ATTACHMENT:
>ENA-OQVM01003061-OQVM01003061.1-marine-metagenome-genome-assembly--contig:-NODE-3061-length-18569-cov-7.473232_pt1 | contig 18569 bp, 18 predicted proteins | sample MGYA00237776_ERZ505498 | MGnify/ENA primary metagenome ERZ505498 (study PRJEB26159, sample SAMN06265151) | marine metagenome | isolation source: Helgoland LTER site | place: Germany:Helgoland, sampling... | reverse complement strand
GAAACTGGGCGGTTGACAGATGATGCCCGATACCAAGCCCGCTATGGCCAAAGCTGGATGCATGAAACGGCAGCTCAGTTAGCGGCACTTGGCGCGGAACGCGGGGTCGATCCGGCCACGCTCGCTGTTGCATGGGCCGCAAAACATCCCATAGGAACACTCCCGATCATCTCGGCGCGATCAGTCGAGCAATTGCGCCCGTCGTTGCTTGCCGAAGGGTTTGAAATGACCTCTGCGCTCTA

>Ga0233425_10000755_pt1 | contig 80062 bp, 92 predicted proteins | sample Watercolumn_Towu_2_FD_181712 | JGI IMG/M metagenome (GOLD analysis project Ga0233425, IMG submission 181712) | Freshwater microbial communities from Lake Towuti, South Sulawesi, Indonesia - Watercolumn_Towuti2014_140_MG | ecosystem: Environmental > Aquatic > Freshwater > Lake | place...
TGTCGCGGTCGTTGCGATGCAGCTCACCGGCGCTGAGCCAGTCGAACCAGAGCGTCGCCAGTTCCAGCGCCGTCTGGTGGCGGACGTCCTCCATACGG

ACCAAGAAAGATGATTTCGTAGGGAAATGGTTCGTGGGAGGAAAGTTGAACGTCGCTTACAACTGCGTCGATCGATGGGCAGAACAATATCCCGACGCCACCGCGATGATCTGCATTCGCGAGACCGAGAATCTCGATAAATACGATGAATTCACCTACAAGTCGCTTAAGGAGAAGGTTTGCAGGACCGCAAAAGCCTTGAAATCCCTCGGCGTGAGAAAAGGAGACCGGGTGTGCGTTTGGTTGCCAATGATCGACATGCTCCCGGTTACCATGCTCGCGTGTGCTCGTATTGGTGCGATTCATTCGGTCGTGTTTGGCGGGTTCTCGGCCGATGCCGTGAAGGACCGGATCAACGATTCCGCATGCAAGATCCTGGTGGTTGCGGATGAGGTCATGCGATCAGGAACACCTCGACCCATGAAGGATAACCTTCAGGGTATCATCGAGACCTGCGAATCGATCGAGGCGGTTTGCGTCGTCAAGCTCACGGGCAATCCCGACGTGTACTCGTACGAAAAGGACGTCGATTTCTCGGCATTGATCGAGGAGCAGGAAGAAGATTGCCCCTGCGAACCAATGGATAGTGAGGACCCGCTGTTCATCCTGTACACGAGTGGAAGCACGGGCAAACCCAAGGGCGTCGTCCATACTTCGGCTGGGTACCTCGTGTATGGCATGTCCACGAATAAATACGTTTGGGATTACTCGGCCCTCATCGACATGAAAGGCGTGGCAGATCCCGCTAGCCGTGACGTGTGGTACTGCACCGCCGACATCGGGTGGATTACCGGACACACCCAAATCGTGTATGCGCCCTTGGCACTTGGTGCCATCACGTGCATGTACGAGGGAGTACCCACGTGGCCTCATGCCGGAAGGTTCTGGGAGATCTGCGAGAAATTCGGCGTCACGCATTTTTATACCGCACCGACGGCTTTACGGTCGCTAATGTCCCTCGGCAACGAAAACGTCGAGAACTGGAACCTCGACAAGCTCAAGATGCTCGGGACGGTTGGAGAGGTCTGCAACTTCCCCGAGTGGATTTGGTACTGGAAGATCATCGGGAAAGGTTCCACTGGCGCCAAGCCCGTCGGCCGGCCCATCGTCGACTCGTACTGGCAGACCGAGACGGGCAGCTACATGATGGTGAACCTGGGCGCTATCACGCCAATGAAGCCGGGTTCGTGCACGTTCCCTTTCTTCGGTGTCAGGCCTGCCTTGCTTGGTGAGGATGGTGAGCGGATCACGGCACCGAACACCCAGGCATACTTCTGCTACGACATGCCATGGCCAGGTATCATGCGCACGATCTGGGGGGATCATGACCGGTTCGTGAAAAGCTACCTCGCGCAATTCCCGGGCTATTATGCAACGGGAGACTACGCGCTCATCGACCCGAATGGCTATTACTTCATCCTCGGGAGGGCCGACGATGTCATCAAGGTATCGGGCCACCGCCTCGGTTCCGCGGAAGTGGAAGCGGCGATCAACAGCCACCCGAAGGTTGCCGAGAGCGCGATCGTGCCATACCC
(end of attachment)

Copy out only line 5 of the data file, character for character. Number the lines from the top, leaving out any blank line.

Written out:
ACCAAGAAAGATGATTTCGTAGGGAAATGGTTCGTGGGAGGAAAGTTGAACGTCGCTTACAACTGCGTCGATCGATGGGCAGAACAATATCCCGACGCCACCGCGATGATCTGCATTCGCGAGACCGAGAATCTCGATAAATACGATGAATTCACCTACAAGTCGCTTAAGGAGAAGGTTTGCAGGACCGCAAAAGCCTTGAAATCCCTCGGCGTGAGAAAAGGAGACCGGGTGTGCGTTTGGTTGCCAATGATCGACATGCTCCCGGTTACCATGCTCGCGTGTGCTCGTATTGGTGCGATTCATTCGGTCGTGTTTGGCGGGTTCTCGGCCGATGCCGTGAAGGACCGGATCAACGATTCCGCATGCAAGATCCTGGTGGTTGCGGATGAGGTCATGCGATCAGGAACACCTCGACCCATGAAGGATAACCTTCAGGGTATCATCGAGACCTGCGAATCGATCGAGGCGGTTTGCGTCGTCAAGCTCACGGGCAATCCCGACGTGTACTCGTACGAAAAGGACGTCGATTTCTCGGCATTGATCGAGGAGCAGGAAGAAGATTGCCCCTGCGAACCAATGGATAGTGAGGACCCGCTGTTCATCCTGTACACGAGTGGAAGCACGGGCAAACCCAAGGGCGTCGTCCATACTTCGGCTGGGTACCTCGTGTATGGCATGTCCACGAATAAATACGTTTGGGATTACTCGGCCCTCATCGACATGAAAGGCGTGGCAGATCCCGCTAGCCGTGACGTGTGGTACTGCACCGCCGACATCGGGTGGATTACCGGACACACCCAAATCGTGTATGCGCCCTTGGCACTTGGTGCCATCACGTGCATGTACGAGGGAGTACCCACGTGGCCTCATGCCGGAAGGTTCTGGGAGATCTGCGAGAAATTCGGCGTCACGCATTTTTATACCGCACCGACGGCTTTACGGTCGCTAATGTCCCTCGGCAACGAAAACGTCGAGAACTGGAACCTCGACAAGCTCAAGATGCTCGGGACGGTTGGAGAGGTCTGCAACTTCCCCGAGTGGATTTGGTACTGGAAGATCATCGGGAAAGGTTCCACTGGCGCCAAGCCCGTCGGCCGGCCCATCGTCGACTCGTACTGGCAGACCGAGACGGGCAGCTACATGATGGTGAACCTGGGCGCTATCACGCCAATGAAGCCGGGTTCGTGCACGTTCCCTTTCTTCGGTGTCAGGCCTGCCTTGCTTGGTGAGGATGGTGAGCGGATCACGGCACCGAACACCCAGGCATACTTCTGCTACGACATGCCATGGCCAGGTATCATGCGCACGATCTGGGGGGATCATGACCGGTTCGTGAAAAGCTACCTCGCGCAATTCCCGGGCTATTATGCAACGGGAGACTACGCGCTCATCGACCCGAATGGCTATTACTTCATCCTCGGGAGGGCCGACGATGTCATCAAGGTATCGGGCCACCGCCTCGGTTCCGCGGAAGTGGAAGCGGCGATCAACAGCCACCCGAAGGTTGCCGAGAGCGCGATCGTGCCATACCC